Visiting Navajo Nation territory and falling in love with the people and the community led to a post-graduate job for Kristina as a radio deejay – learning a new language in a completely different environment while submerging herself into the world of country music.
Kristina later found herself at Duke University in North Carolina, studying for her master’s degree and writing her dissertation on a Navajo country-western band. With this study, her research was to perform and tour with them across Navajo Nation.
This same dissertation eventually became a book that Kristina released in 2017 titled The Sound of Navajo Country: Music, Language, Diné Belonging.
Finding her place as a singer and songwriter, Kristina performed with her band while living in North Carolina and brought The Merlettes to life.
Named for the warm voice of country legend Merle Haggard, The Merlettes got a new rendition when Kristina moved back west in 2016.
As a band focusing on all the twang country music can bring, the modern version of this all-female band, fronted by Kristina, features the tunes of Merle Haggard, Loretta Lynn, Kitty Wells, and their original jams.
Dair Obenshain joins Kristina on fiddle, guitar, and vocals along with Laura Leach-Devlin on upright bass and Sharon Eldridge on drums as their air-tight harmonies warm the hearts of listeners while making you want to stomp your feet along to the beat.
“The Merlettes debut show was in Albuquerque at a place called Outpost,” said Kristina. “It is one of the nicest venues in town, and it was packed out. It’s like this sit-down venue, but they let us push chairs back and make a dance floor. We invited friends from the Navajo reservation, and they got a bunch of 2-steppers on the dance floor in this stuffy jazz venue. It was incredible.”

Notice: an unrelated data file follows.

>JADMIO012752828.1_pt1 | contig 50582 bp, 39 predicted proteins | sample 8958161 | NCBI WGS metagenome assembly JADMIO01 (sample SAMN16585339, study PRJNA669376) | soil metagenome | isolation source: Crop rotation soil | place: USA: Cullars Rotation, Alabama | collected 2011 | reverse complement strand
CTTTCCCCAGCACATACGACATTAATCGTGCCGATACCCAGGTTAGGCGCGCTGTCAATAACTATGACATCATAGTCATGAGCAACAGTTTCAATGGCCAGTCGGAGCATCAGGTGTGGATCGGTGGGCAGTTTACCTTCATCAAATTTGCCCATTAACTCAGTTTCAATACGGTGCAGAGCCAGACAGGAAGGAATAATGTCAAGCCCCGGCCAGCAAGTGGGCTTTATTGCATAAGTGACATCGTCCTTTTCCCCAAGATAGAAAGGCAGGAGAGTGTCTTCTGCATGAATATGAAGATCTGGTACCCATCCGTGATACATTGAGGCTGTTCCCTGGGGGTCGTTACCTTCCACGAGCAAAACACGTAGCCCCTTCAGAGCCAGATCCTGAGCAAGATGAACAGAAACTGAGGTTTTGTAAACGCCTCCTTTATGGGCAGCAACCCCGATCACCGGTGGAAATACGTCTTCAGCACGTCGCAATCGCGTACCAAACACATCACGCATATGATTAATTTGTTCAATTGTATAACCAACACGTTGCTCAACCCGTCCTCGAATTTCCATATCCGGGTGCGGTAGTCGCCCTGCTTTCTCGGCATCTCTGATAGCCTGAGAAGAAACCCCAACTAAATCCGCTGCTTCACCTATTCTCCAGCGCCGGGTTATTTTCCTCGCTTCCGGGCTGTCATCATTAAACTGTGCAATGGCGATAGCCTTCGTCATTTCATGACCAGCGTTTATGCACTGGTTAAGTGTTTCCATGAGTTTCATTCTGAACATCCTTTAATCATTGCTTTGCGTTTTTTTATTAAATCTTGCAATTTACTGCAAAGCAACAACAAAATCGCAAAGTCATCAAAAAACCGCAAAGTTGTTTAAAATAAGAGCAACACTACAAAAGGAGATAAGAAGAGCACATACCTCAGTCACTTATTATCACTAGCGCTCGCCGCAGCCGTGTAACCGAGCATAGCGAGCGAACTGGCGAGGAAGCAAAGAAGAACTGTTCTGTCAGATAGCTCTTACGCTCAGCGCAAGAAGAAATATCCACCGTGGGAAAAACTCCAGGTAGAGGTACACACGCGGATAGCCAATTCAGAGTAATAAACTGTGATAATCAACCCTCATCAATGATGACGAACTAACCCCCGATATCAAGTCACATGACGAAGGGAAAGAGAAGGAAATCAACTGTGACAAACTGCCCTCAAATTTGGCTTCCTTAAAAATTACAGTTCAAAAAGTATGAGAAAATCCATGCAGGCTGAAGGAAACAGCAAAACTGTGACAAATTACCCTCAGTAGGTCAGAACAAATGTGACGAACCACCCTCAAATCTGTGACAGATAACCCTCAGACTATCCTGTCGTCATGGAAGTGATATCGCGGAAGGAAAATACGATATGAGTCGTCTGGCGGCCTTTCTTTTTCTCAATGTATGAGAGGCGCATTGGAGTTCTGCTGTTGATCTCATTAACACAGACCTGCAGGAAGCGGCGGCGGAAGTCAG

Singing and performing solo and alongside The Merlettes isn’t the only way Kristina graces the world with her talent. She passes her impeccable knowledge of music and songwriting to the next generation of performers as an Associate Professor in the Departments of Music and Anthropology at the University of New Mexico.
Hired at the university due to her Ph.D. in anthropology, she was surprised to use her musical background to teach there as well. Since joining the music department, she founded the UNM Honky Tonk Ensemble and the Songwriting Focus Area program. Kristina uses this opportunity to help songwriters find their voice – literally and symbolically – by digging for their emotional truth in storytelling.